by Candi Helseth
A mobile medical assistance program is allowing California migrant workers and other transient populations to carry and access their personal health records no matter where they are. The MiVIA program was launched in Sonoma County, Calif., in 2003 for migrant and seasonal workers whose medical care was compromised by the fact that they spoke poor English and moved frequently. In the last two years, the MiVIA concept, and use of its software, has expanded into five more states as well as being used for homeless people in Sonoma County.
MiVIA keeps personal health records stored on remote servers that health care providers can access quickly. Unlike electronic health records, which are owned by the clinic or hospital, the individual owns MiVIA information and it’s accessible at any location with Internet access.
“Electronic health records are great for stable populations, but they don’t work well for mobile populations,” said program co-founder Heidi Stovall. “When farm workers left our community, they left their medical records behind. We built MiVIA (pronounced “mee-vee-ah,” which stands for “My Way” in Spanish) so patients could keep their information with them. They love it because it’s so simple to use. Providers embrace it because it’s such a good way for them to connect with other providers that have taken care of these individuals. It helps providers solve problems they can’t resolve with the patient because of language and cultural barriers.”
MiVIA members carry a photo identification card that lists emergency contacts, medical conditions, medications and allergies, as well as information on how to access the website for their online medical records. The card also helps identify the individual in case of emergency or communication barriers.
Using a password and login they are given when they enroll in MiVIA, users can access their electronic health record from MiVIA’s secure server wherever Internet access is available. Although most users don’t have personal computers, Stovall said the Internet is easily accessible in public spots.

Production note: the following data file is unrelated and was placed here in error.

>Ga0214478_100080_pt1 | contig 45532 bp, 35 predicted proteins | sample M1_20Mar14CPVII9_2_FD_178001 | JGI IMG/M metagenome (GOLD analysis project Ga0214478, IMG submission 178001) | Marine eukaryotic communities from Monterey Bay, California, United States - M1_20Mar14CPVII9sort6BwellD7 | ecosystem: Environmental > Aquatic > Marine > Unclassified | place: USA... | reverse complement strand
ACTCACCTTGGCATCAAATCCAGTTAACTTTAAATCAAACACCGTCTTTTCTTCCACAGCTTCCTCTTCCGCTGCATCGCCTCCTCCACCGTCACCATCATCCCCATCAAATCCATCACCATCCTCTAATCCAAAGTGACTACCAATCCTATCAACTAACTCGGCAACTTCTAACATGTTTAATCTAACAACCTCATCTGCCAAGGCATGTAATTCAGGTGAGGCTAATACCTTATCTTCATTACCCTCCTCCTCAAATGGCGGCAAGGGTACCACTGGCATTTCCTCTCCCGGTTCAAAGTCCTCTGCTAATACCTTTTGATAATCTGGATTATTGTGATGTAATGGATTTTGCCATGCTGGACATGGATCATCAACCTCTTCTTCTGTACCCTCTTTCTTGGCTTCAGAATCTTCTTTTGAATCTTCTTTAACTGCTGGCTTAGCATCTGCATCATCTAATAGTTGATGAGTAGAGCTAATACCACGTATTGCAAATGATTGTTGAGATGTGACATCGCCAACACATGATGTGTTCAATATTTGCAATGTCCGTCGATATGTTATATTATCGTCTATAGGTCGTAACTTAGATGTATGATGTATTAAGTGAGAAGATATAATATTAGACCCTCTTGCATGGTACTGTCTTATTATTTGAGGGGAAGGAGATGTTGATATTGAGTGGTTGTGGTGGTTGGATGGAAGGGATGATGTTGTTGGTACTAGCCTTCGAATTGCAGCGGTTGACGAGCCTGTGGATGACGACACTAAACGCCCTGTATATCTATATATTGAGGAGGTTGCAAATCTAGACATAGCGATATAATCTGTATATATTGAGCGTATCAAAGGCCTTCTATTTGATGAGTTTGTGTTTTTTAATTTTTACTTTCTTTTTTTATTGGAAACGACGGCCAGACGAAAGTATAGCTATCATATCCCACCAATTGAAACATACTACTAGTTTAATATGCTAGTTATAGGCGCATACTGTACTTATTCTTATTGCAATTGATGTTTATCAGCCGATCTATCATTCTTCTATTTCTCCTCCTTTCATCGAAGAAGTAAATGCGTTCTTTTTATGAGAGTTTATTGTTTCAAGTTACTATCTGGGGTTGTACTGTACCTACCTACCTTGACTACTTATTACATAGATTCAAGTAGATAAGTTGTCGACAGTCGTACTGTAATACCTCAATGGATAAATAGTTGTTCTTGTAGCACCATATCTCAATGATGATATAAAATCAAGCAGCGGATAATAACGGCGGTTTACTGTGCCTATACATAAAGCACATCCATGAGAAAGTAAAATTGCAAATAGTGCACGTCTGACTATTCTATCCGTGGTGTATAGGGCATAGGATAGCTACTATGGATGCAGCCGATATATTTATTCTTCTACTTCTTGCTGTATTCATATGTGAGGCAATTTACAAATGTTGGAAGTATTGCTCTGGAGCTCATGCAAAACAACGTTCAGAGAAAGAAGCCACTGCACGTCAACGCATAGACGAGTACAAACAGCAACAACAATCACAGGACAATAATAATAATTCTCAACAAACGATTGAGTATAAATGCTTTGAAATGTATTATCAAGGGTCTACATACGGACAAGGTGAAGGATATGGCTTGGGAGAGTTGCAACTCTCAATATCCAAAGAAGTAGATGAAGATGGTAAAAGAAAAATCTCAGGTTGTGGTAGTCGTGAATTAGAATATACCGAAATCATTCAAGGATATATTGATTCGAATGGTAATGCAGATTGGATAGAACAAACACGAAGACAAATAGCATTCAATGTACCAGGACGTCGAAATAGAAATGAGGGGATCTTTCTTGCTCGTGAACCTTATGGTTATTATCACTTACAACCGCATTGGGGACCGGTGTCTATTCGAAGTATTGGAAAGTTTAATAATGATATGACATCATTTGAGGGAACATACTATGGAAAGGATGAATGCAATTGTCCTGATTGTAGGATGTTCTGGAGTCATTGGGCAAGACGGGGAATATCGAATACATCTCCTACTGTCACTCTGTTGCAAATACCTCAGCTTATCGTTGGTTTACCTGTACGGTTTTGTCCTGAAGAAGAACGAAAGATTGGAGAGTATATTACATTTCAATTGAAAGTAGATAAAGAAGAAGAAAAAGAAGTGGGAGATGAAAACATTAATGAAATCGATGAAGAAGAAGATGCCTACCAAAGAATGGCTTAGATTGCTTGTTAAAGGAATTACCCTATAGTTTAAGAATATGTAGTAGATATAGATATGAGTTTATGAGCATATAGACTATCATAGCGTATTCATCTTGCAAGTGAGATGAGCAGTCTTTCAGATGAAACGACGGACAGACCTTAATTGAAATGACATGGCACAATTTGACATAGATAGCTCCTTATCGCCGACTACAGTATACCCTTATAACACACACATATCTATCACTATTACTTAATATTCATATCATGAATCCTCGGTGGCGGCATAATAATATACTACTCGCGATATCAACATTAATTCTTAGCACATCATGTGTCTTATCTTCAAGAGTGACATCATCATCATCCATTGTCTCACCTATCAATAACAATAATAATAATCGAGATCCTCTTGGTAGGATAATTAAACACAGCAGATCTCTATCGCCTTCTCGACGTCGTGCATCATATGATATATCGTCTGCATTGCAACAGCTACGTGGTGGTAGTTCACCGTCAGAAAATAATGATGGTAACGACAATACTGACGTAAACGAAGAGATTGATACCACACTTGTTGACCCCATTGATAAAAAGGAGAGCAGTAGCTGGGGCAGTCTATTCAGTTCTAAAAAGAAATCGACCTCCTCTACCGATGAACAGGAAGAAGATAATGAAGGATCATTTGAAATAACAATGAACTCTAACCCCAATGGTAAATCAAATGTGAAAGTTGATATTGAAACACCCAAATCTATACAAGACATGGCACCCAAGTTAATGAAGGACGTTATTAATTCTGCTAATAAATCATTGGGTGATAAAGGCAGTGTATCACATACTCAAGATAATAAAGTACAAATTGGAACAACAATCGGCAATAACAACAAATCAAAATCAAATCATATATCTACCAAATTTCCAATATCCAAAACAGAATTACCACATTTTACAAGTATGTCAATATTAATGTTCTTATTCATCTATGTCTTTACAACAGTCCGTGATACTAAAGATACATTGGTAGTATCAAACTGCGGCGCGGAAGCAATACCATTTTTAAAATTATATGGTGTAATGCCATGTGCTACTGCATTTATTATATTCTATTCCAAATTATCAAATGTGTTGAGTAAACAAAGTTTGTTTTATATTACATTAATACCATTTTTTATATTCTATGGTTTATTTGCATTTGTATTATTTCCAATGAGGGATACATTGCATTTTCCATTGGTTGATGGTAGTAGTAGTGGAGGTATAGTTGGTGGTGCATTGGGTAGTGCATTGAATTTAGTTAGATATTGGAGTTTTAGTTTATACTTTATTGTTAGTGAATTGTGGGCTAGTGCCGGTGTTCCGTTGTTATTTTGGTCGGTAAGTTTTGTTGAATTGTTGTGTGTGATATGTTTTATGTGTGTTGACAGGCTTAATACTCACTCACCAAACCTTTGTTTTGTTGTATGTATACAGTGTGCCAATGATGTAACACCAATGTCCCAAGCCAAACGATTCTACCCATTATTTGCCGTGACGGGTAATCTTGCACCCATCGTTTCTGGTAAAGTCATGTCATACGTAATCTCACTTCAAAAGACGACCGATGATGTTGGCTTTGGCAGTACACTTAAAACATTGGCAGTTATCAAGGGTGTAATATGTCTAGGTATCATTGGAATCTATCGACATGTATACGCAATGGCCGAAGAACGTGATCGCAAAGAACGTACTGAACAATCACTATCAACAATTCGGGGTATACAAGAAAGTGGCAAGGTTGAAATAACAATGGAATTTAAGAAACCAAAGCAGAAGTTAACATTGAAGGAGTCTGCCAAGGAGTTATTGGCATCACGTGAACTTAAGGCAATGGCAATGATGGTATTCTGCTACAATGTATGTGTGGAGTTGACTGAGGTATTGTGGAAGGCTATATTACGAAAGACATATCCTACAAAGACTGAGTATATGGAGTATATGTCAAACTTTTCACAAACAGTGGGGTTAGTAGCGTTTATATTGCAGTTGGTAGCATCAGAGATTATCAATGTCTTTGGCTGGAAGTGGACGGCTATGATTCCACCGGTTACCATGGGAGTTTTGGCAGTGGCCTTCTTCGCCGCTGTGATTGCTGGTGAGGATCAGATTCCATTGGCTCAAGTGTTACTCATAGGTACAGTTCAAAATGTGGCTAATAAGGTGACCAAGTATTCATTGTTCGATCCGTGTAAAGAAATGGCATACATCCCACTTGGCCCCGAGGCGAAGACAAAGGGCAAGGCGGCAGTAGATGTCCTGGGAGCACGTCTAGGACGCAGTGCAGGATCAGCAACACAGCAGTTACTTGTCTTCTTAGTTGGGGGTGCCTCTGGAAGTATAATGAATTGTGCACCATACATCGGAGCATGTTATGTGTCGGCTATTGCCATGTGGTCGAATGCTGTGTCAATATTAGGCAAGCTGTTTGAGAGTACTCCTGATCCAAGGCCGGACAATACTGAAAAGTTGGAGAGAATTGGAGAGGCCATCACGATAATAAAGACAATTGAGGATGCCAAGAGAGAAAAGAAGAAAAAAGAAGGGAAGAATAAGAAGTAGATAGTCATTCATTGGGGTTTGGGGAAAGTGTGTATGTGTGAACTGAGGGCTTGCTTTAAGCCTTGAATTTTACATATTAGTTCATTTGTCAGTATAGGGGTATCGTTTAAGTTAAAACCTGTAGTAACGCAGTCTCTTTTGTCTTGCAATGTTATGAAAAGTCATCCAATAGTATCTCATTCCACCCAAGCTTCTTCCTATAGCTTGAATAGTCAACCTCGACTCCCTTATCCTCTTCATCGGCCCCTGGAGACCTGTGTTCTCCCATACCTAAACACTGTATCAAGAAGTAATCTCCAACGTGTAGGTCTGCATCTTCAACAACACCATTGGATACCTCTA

The individual gives the health care provider access to the secure online patient chart and the provider can view past medical history and then enter current medical information from that appointment. That way, Stovall explained, patients’ health records travel with them to the various locations where they may live. Cards can be updated and reprinted from any computer when changes are necessary.
In Sonoma County, which is wine country, seasonal workers move frequently, are generally uninsured, have incomes below the federal government’s poverty guidelines, and speak little or no English. They are among the more than three million migrant and seasonal farm workers estimated to be in the United States at any given time, according to the National Center for Farmworker Health.
In addition, MiVIA is being used for other populations. St. Joseph’s Health System in Sonoma and the Community Health Resource and Development Center (CHRDC) in San Joaquin are enrolling homeless clients.
MiVIA’s benefits have extended beyond its initial record-keeping benefits, according to Paul Castro, deputy program director of California Farm Worker Services. Castro’s office works with migrants to help them access appropriate care and get screenings and medications. Enrolling in MiVIA has helped workers take more personal responsibility for their health care, and Farm Worker Services has been better able to refer farm workers to proper channels for screenings and diagnoses.
“There is a lot of diabetes among farm workers,” Castro said. “One family, the woman was on three or four meds and she couldn’t keep track of what she was taking. When she got it on her card, she got better because the doctor got the right information when she brought him the card. Another family, when they enrolled, the husband wasn’t getting treated for his diabetes. We helped him get on medications and then he was able to work and even took vocational training.”
When they began developing MiVIA, Stovall said, they involved seasonal workers and family members in preliminary focus groups. Technology was the first barrier; seasonal workers had never used computers.
“The Vineyard Workers Services, our outreach partner, set up computer classes and showed them how easy it was to use,” Stovall said. “For some of these seasonal workers, this email address is their only permanent address. Families really embraced it.”
Migrant workers or family members who didn’t speak English began bringing family members and children, along with all their medications, to the outreach center to be sure their information was entered correctly. While most had never been to the library previously, the classes opened the door for them to use the library for additional resources.
The idea for “follow-me” health records originated out of discussions between Stovall and Cynthia Solomon, a longtime friend who is MiVIA’s co-founder. Solomon’s child was diagnosed 30 years ago with a disease that took the family to many different providers in different locations. Solomon carried her son’s medical records in the back seat everywhere they went.
Knowing they would need additional resources, the women turned to area providers for assistance. Vineyard, St. Joseph’s and CHRDC partnered with them to build MiVIA. The Rural Community Assistance Corporation and the California Endowment funded the program.
In addition to expanding within California, customized follow-me personal health records are being used for projects in Oregon, Minnesota, New York, Iowa and North Carolina.
For more information, contact:
639 Third St. West
Sonoma, CA 95476
Back to: Winter 2010 Issue